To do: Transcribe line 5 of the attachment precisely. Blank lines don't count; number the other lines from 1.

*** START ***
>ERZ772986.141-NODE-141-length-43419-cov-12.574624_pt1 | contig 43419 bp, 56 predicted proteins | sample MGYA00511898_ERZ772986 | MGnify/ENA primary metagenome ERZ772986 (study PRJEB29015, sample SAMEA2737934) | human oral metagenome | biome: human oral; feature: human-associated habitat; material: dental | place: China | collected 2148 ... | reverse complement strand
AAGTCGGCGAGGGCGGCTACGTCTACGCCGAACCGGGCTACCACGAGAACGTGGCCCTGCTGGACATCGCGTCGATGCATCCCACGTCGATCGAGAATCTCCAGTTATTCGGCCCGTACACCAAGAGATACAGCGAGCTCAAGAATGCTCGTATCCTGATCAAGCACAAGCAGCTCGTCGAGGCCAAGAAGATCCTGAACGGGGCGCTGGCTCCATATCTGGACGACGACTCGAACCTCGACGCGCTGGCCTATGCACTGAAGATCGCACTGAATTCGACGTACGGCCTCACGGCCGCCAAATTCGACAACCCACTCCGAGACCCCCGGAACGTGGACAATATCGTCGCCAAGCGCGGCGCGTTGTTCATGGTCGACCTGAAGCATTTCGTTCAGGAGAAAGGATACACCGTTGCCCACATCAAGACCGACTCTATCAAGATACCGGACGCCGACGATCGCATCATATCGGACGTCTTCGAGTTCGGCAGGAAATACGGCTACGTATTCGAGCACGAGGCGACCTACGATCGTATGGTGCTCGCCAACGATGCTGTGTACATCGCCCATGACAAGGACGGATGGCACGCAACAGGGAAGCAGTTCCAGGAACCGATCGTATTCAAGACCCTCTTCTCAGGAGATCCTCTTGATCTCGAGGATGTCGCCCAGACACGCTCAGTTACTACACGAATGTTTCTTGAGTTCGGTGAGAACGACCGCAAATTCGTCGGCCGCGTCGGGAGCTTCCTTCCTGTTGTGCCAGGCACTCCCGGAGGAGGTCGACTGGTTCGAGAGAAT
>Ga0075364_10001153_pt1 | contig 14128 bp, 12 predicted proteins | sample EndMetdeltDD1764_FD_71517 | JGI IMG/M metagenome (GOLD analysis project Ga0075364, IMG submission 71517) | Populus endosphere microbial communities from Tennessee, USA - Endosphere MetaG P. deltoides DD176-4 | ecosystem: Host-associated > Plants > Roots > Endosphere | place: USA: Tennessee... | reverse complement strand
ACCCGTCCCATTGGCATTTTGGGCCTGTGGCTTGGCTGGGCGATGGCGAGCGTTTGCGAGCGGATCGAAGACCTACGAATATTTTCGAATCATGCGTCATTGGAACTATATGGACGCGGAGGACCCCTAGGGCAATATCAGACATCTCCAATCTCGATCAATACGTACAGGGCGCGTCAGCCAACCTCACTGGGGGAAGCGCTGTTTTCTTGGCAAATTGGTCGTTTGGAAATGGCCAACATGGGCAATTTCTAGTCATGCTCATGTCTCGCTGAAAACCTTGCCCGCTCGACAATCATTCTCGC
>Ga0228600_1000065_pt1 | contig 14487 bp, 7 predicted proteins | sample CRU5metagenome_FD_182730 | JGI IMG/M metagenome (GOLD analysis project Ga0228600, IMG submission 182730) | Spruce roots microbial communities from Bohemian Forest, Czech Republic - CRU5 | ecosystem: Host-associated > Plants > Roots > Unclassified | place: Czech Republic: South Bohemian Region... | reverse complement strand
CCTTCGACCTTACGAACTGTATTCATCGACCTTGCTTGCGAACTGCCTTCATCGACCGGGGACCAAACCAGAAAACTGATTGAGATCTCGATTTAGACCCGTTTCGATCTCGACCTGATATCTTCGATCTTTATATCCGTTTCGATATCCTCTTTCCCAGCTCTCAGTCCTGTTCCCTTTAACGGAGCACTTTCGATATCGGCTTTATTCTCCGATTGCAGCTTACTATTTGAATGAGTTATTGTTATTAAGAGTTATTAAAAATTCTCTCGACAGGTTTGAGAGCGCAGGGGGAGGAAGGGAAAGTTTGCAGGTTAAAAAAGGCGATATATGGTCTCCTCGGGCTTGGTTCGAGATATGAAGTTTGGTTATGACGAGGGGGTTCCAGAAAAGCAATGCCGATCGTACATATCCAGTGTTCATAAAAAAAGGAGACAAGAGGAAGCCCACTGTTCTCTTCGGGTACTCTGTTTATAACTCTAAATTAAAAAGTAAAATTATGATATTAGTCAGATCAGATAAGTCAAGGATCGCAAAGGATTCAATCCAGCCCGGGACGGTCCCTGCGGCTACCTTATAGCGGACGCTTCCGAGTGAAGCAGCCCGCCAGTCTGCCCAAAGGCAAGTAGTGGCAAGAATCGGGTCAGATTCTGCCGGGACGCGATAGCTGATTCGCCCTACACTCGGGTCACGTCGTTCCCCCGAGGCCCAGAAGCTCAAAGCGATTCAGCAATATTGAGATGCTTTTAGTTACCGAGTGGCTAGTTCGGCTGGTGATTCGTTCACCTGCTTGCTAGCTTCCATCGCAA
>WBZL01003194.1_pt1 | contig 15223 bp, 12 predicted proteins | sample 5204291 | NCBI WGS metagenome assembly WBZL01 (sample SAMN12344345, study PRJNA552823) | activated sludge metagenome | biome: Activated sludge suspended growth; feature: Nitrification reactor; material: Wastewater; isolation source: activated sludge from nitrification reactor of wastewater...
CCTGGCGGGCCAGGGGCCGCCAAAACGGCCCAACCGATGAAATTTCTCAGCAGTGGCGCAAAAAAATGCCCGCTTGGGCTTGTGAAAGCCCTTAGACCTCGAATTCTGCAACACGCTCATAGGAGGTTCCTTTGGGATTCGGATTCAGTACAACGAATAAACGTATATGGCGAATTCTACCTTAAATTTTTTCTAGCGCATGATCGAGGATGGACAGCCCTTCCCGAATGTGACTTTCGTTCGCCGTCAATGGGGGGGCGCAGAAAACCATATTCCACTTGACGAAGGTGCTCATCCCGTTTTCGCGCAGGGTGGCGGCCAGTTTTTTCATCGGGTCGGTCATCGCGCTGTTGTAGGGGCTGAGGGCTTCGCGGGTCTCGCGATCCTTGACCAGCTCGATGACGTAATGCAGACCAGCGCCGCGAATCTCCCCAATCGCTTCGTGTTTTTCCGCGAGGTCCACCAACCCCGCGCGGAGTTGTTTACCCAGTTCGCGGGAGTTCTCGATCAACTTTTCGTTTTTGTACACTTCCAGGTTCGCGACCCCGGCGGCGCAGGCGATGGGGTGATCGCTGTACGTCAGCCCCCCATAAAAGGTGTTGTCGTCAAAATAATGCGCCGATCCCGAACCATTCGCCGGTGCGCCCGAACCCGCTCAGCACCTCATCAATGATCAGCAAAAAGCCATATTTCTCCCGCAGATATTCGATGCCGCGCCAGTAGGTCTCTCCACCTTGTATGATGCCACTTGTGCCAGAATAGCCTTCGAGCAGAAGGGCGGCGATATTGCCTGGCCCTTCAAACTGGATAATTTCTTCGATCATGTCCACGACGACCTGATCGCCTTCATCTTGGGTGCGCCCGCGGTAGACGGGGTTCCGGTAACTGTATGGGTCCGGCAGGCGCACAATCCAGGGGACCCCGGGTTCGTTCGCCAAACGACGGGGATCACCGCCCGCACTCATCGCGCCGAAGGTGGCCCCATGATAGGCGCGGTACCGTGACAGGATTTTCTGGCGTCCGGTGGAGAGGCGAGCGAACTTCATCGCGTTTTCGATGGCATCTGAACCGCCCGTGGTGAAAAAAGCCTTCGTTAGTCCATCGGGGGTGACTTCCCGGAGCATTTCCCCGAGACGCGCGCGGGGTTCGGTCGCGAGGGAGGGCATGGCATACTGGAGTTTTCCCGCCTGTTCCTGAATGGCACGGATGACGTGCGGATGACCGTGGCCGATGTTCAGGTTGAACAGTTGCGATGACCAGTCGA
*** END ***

>Ga0228600_1000065_pt1 | contig 14487 bp, 7 predicted proteins | sample CRU5metagenome_FD_182730 | JGI IMG/M metagenome (GOLD analysis project Ga0228600, IMG submission 182730) | Spruce roots microbial communities from Bohemian Forest, Czech Republic - CRU5 | ecosystem: Host-associated > Plants > Roots > Unclassified | place: Czech Republic: South Bohemian Region... | reverse complement strand